In the game of volleyball, the defensive specialist (DS) is an exceptional position on the court. This player is important because of their special abilities to defend the court for their team. They focus on passing, digging, and saving the ball during practice and game play.
In this article, we will discuss the skills needed to be a DS along with their responsibilities on the court. We will also share some equipment and practice drills that will aid players in becoming better at this position.
What Is The Defensive Specialist (DS) In Volleyball?
The defensive specialist, DS for short, is one of the players on the court that is consistent with passing, digging, and sometimes serving in the back row. Their job is to be reliable and get the ball up to the setter at whatever cost. They scramble for the ball making impossible saves. They usually substitute in for a front row player and only play in the back row.
The DS will usually substitute into the game for a front row player when they get to the back row. They will sometimes go in to serve and then rotate just in the back row before coming back out for the front row player. When coming into the game, they must be focused and ready to pass or dig.
As they rotate through the back row, they will often switch with other back row players to play the sides. The libero covers the back court while the DS covers the middle court. There is usually a hitter or setter that help cover on serve receive, so there are three players in the back row at those times. But, when the setter or hitter are playing the front row, the DS and libero share the back row.
History Of The Defensive Specialist (DS)
The defensive specialist likely became a position around the same time as the libero in 1999. The DS was to assist the libero in the back row by being a consistent passer and digger. With this position being a specialist, players can focus on plays and strategies that will help them be more effective in the back row.
Before this position got its name, the player was just called a back row player. They would play across the back row and substitute out for a front row player when they got to the front row. There wouldn’t be much switching in the back row until this position and the libero position started. Adding this position has made the game of volleyball more exciting because the player can concentrate on specializing in defense and make great plays.
Rules Of The Defensive Specialist
The defensive specialist is responsible for passing, digging, and saving the ball in the back row. There are some rules to keep in mind when playing this position to keep the ball in play for their team. Below is a list of those rules.
- Defensive Specialist can only come into the game through substitution. They usually substitute for a player that is coming out of the front row.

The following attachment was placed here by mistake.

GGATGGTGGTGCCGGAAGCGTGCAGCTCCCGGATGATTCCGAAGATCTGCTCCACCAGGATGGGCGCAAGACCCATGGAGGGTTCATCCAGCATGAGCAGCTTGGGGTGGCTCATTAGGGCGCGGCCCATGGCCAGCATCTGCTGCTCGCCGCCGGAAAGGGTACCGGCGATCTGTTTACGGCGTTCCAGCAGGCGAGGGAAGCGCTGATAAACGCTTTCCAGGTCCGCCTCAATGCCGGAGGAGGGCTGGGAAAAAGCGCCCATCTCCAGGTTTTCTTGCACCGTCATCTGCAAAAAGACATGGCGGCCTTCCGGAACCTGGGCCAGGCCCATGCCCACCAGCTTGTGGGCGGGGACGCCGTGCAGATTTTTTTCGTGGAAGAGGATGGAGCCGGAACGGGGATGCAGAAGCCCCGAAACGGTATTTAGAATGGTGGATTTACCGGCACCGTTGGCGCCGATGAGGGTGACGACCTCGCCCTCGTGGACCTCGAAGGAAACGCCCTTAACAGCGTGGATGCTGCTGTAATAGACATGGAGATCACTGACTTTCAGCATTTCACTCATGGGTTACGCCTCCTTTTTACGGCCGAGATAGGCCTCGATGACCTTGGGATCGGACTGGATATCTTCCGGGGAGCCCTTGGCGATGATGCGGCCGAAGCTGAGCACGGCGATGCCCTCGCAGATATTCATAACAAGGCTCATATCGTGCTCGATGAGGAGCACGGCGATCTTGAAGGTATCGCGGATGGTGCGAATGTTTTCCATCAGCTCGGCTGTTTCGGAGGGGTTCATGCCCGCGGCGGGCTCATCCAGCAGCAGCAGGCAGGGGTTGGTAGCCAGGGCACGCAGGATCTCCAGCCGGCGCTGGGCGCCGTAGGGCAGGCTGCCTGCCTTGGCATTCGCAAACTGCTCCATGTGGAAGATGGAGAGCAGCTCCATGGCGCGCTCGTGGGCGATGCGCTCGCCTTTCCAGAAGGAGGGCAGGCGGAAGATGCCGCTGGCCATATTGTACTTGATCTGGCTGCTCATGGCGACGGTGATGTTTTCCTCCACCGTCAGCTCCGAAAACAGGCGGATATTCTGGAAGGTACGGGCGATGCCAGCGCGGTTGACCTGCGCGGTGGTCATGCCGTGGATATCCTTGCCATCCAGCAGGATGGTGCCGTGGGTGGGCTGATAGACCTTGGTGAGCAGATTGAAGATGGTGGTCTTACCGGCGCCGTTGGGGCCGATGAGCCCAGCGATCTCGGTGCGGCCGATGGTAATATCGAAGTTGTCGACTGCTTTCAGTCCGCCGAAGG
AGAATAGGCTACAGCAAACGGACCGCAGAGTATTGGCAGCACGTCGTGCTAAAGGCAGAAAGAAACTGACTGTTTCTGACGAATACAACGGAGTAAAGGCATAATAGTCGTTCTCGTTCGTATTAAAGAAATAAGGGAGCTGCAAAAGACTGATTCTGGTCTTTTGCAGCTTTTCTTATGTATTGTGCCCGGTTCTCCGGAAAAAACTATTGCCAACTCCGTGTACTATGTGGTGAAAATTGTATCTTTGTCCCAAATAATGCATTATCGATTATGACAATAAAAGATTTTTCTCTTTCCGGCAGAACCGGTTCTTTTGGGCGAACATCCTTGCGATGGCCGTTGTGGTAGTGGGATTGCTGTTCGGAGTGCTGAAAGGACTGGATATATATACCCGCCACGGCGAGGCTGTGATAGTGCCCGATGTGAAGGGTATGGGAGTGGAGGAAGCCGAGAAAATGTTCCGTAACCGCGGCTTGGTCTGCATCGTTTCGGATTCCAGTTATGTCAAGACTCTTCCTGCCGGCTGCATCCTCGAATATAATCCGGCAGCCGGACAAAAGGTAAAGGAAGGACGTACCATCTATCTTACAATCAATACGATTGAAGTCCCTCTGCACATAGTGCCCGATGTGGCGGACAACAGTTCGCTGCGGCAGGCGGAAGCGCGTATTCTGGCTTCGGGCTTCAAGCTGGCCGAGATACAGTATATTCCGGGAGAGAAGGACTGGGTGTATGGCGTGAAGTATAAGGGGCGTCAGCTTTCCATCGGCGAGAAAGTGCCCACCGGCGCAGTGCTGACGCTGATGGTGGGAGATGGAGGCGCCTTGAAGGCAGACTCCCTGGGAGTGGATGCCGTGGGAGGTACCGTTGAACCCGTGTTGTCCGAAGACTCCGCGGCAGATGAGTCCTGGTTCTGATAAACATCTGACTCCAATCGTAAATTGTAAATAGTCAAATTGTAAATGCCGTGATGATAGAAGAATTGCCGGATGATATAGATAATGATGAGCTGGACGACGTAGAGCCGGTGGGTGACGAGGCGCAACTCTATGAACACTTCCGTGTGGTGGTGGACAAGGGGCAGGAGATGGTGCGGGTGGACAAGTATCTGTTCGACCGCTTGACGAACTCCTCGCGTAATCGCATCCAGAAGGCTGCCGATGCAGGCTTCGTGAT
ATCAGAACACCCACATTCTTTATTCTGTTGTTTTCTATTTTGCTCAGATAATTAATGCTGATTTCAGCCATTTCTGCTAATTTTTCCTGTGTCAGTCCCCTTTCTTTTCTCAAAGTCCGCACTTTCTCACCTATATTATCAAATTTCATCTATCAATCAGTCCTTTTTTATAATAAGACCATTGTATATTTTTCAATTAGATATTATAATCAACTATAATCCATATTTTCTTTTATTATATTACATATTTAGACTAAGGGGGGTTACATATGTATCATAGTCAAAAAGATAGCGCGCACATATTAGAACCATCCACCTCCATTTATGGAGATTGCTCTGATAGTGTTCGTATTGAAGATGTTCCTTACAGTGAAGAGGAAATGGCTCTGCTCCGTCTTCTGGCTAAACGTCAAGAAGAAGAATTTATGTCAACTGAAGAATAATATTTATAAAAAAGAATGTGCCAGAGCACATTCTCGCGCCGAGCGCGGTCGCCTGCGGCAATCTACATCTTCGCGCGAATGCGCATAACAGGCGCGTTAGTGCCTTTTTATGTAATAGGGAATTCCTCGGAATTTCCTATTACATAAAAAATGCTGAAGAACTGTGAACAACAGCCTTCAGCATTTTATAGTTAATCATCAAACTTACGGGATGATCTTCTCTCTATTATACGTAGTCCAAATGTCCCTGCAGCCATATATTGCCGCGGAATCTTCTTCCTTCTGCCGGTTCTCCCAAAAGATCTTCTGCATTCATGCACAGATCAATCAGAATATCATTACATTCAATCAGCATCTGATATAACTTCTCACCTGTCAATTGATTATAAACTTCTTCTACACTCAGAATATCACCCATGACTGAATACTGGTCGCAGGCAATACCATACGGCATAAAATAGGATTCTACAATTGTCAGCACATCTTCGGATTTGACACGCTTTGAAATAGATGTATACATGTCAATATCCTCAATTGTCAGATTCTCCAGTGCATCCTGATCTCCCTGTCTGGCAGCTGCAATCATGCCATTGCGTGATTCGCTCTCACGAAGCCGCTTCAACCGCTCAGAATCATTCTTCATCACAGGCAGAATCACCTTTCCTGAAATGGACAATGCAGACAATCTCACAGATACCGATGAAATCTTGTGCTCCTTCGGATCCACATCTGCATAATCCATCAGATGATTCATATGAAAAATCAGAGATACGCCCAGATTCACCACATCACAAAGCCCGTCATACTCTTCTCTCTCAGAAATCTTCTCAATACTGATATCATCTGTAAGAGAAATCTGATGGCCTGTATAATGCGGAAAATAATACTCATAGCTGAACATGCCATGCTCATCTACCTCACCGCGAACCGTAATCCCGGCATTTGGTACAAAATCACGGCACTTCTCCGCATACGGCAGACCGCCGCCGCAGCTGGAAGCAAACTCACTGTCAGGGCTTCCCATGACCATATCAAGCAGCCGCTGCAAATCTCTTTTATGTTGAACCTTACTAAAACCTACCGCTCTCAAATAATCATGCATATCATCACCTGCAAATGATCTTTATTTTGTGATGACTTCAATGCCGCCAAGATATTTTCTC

- Defensive Specialist can start in the game. The defensive specialist can start in the game, unlike the libero who needs to come in after the referee has checked the lineup.
- Defensive Specialist can switch in the back after the serve. The DS can switch positions on the court after the serve has the left the hand of the server.
- Defensive Specialist can jump and swing. The DS can jump and hit the ball in the back row if they are behind the 10-foot line unlike the libero who is not allowed to do this.
- Defensive Specialist can serve. The DS can serve when they come into the game if the player they are replacing has not served on that rotation.
- Defensive Specialist can go out of the court to retrieve a ball. If they ball is hit out of bounds on the first or second hit, the DS can go out of the court to save the ball.
These are the main rules the defensive specialist (DS) must follow while on the court. These rules and more can be found at USA Volleyball.
Responsibilities And Skills Of The Defensive Specialist
There are many responsibilities and skills of the defensive specialist in volleyball. In this section, we will discuss some of those responsibilities and skills.
There are five important responsibilities that the DS performs that is helpful to their team’s success.
- Serve receive
- Covering players
Being able to pass the ball well on serve receive is essential for a defensive specialist. Getting aced on or shanking it for their teammates to scramble after is not fun. If the serves are difficult to receive, it is the responsibility of the DS to adjust to receive the next serve successfully.
It is important for the DS to practice receiving serves with the right techniques of passing. They need to work well with the libero in the back row communicating with each other as to what area they each need to cover. The DS usually covers the shorter balls that come over the net while the libero covers the back.